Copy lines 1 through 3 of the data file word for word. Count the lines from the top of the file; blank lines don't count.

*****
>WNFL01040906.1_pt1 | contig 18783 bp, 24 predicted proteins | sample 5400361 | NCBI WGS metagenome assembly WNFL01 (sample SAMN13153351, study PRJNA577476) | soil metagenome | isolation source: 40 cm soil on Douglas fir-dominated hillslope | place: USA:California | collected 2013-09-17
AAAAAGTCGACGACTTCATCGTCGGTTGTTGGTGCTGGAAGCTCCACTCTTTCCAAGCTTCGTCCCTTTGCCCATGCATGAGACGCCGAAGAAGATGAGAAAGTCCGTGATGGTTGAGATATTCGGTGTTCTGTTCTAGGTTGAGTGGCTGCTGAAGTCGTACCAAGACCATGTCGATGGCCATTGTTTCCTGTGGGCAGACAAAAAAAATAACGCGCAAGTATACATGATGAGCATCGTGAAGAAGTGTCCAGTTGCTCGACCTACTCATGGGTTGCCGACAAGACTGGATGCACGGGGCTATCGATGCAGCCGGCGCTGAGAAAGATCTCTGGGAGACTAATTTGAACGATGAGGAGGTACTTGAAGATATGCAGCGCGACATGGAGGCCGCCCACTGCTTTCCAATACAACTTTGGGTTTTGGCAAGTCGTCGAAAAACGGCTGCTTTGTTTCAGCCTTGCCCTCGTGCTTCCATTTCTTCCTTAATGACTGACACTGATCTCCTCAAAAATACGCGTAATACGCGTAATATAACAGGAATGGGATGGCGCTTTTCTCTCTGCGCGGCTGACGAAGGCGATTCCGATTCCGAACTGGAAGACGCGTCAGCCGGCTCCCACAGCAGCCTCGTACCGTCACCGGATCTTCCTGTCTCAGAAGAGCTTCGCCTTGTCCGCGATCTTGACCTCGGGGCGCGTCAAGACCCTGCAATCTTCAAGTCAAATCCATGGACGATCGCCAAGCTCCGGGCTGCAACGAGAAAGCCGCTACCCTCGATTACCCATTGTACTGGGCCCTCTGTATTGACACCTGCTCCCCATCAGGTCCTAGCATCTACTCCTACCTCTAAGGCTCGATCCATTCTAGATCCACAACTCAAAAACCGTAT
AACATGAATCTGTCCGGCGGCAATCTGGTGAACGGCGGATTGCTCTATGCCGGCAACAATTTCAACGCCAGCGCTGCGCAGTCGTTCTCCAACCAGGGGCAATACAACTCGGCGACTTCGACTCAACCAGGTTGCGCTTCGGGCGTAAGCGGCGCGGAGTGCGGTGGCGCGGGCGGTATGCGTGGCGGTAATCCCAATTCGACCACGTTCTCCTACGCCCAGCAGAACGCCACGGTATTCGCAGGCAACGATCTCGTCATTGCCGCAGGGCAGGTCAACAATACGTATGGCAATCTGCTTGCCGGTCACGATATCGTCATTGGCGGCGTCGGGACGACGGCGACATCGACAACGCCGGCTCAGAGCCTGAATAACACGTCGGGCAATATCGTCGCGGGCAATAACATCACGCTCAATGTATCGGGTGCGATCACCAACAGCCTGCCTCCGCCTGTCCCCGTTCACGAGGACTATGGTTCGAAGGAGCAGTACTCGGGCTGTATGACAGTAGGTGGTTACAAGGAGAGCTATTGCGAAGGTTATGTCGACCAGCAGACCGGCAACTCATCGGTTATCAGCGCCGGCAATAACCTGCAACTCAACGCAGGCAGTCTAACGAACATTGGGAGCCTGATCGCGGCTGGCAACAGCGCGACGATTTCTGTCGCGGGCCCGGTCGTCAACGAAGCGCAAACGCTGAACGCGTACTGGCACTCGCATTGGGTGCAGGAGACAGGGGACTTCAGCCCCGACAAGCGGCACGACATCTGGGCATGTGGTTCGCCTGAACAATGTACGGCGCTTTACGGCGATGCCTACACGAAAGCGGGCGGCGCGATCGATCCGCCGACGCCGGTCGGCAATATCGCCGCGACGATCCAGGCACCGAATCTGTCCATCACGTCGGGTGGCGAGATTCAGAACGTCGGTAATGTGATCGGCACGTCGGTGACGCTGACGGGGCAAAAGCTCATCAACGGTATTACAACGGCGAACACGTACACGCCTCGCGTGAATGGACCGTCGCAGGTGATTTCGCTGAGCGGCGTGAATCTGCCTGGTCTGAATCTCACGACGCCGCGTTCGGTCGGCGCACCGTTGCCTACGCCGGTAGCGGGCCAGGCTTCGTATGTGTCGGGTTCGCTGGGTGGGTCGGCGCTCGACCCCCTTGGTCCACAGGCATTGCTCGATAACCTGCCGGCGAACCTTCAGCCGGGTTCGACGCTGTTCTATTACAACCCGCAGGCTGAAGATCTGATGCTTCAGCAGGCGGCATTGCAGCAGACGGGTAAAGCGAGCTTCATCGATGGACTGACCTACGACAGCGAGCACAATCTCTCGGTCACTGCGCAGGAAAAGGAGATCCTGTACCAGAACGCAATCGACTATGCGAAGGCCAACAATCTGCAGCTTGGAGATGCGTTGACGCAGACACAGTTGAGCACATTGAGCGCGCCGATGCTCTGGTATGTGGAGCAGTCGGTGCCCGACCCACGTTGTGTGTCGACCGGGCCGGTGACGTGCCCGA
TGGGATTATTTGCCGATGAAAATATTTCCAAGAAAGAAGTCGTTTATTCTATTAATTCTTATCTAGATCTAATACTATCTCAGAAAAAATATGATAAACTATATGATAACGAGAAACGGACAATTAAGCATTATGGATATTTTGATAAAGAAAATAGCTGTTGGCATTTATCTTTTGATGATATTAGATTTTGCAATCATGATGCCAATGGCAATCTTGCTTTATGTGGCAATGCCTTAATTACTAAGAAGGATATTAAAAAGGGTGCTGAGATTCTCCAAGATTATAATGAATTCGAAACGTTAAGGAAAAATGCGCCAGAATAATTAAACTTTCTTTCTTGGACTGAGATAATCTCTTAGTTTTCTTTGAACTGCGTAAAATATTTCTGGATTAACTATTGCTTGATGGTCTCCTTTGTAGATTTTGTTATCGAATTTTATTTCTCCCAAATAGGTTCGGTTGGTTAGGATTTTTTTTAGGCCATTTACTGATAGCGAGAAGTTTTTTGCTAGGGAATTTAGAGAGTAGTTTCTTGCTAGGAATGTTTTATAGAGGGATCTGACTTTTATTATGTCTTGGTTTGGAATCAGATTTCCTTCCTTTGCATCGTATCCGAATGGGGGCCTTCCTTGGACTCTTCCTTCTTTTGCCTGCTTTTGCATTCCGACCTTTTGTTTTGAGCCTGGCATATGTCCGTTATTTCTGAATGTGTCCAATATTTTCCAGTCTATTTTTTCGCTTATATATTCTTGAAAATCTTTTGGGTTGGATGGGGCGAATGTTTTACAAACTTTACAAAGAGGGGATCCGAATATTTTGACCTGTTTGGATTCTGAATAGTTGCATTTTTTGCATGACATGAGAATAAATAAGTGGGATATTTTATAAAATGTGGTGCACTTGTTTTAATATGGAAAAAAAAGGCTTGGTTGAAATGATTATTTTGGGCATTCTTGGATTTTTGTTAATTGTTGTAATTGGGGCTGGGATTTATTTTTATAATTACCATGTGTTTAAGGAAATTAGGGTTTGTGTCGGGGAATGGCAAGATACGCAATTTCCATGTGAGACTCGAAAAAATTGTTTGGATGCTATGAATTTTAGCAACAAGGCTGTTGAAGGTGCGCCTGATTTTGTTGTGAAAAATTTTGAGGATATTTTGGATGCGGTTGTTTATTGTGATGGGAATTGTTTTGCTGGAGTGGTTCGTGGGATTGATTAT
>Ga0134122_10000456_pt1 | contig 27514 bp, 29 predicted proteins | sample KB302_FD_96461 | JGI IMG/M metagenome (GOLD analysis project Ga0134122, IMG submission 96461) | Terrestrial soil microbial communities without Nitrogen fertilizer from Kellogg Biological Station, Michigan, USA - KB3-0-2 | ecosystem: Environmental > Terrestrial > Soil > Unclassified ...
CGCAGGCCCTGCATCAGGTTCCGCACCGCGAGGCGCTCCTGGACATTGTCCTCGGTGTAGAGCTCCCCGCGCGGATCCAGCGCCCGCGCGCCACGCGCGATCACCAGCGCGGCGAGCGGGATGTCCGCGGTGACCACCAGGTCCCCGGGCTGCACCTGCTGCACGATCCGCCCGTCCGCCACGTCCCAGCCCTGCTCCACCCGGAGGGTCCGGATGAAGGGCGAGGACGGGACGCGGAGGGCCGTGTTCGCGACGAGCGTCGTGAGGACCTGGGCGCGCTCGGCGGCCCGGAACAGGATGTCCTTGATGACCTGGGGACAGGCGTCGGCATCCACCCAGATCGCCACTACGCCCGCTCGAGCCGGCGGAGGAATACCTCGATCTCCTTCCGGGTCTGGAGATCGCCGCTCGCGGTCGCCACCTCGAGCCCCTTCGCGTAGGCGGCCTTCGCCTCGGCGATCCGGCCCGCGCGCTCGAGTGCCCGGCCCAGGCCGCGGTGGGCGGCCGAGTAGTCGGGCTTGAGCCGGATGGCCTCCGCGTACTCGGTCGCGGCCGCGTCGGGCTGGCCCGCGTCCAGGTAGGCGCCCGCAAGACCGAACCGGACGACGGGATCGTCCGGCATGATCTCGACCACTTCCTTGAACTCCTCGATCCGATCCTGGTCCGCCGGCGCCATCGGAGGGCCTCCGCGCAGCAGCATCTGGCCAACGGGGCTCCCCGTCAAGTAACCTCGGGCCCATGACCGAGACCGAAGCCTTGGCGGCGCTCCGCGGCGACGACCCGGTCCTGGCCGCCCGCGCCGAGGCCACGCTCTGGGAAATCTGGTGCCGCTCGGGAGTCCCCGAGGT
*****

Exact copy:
>WNFL01040906.1_pt1 | contig 18783 bp, 24 predicted proteins | sample 5400361 | NCBI WGS metagenome assembly WNFL01 (sample SAMN13153351, study PRJNA577476) | soil metagenome | isolation source: 40 cm soil on Douglas fir-dominated hillslope | place: USA:California | collected 2013-09-17
AAAAAGTCGACGACTTCATCGTCGGTTGTTGGTGCTGGAAGCTCCACTCTTTCCAAGCTTCGTCCCTTTGCCCATGCATGAGACGCCGAAGAAGATGAGAAAGTCCGTGATGGTTGAGATATTCGGTGTTCTGTTCTAGGTTGAGTGGCTGCTGAAGTCGTACCAAGACCATGTCGATGGCCATTGTTTCCTGTGGGCAGACAAAAAAAATAACGCGCAAGTATACATGATGAGCATCGTGAAGAAGTGTCCAGTTGCTCGACCTACTCATGGGTTGCCGACAAGACTGGATGCACGGGGCTATCGATGCAGCCGGCGCTGAGAAAGATCTCTGGGAGACTAATTTGAACGATGAGGAGGTACTTGAAGATATGCAGCGCGACATGGAGGCCGCCCACTGCTTTCCAATACAACTTTGGGTTTTGGCAAGTCGTCGAAAAACGGCTGCTTTGTTTCAGCCTTGCCCTCGTGCTTCCATTTCTTCCTTAATGACTGACACTGATCTCCTCAAAAATACGCGTAATACGCGTAATATAACAGGAATGGGATGGCGCTTTTCTCTCTGCGCGGCTGACGAAGGCGATTCCGATTCCGAACTGGAAGACGCGTCAGCCGGCTCCCACAGCAGCCTCGTACCGTCACCGGATCTTCCTGTCTCAGAAGAGCTTCGCCTTGTCCGCGATCTTGACCTCGGGGCGCGTCAAGACCCTGCAATCTTCAAGTCAAATCCATGGACGATCGCCAAGCTCCGGGCTGCAACGAGAAAGCCGCTACCCTCGATTACCCATTGTACTGGGCCCTCTGTATTGACACCTGCTCCCCATCAGGTCCTAGCATCTACTCCTACCTCTAAGGCTCGATCCATTCTAGATCCACAACTCAAAAACCGTAT
AACATGAATCTGTCCGGCGGCAATCTGGTGAACGGCGGATTGCTCTATGCCGGCAACAATTTCAACGCCAGCGCTGCGCAGTCGTTCTCCAACCAGGGGCAATACAACTCGGCGACTTCGACTCAACCAGGTTGCGCTTCGGGCGTAAGCGGCGCGGAGTGCGGTGGCGCGGGCGGTATGCGTGGCGGTAATCCCAATTCGACCACGTTCTCCTACGCCCAGCAGAACGCCACGGTATTCGCAGGCAACGATCTCGTCATTGCCGCAGGGCAGGTCAACAATACGTATGGCAATCTGCTTGCCGGTCACGATATCGTCATTGGCGGCGTCGGGACGACGGCGACATCGACAACGCCGGCTCAGAGCCTGAATAACACGTCGGGCAATATCGTCGCGGGCAATAACATCACGCTCAATGTATCGGGTGCGATCACCAACAGCCTGCCTCCGCCTGTCCCCGTTCACGAGGACTATGGTTCGAAGGAGCAGTACTCGGGCTGTATGACAGTAGGTGGTTACAAGGAGAGCTATTGCGAAGGTTATGTCGACCAGCAGACCGGCAACTCATCGGTTATCAGCGCCGGCAATAACCTGCAACTCAACGCAGGCAGTCTAACGAACATTGGGAGCCTGATCGCGGCTGGCAACAGCGCGACGATTTCTGTCGCGGGCCCGGTCGTCAACGAAGCGCAAACGCTGAACGCGTACTGGCACTCGCATTGGGTGCAGGAGACAGGGGACTTCAGCCCCGACAAGCGGCACGACATCTGGGCATGTGGTTCGCCTGAACAATGTACGGCGCTTTACGGCGATGCCTACACGAAAGCGGGCGGCGCGATCGATCCGCCGACGCCGGTCGGCAATATCGCCGCGACGATCCAGGCACCGAATCTGTCCATCACGTCGGGTGGCGAGATTCAGAACGTCGGTAATGTGATCGGCACGTCGGTGACGCTGACGGGGCAAAAGCTCATCAACGGTATTACAACGGCGAACACGTACACGCCTCGCGTGAATGGACCGTCGCAGGTGATTTCGCTGAGCGGCGTGAATCTGCCTGGTCTGAATCTCACGACGCCGCGTTCGGTCGGCGCACCGTTGCCTACGCCGGTAGCGGGCCAGGCTTCGTATGTGTCGGGTTCGCTGGGTGGGTCGGCGCTCGACCCCCTTGGTCCACAGGCATTGCTCGATAACCTGCCGGCGAACCTTCAGCCGGGTTCGACGCTGTTCTATTACAACCCGCAGGCTGAAGATCTGATGCTTCAGCAGGCGGCATTGCAGCAGACGGGTAAAGCGAGCTTCATCGATGGACTGACCTACGACAGCGAGCACAATCTCTCGGTCACTGCGCAGGAAAAGGAGATCCTGTACCAGAACGCAATCGACTATGCGAAGGCCAACAATCTGCAGCTTGGAGATGCGTTGACGCAGACACAGTTGAGCACATTGAGCGCGCCGATGCTCTGGTATGTGGAGCAGTCGGTGCCCGACCCACGTTGTGTGTCGACCGGGCCGGTGACGTGCCCGA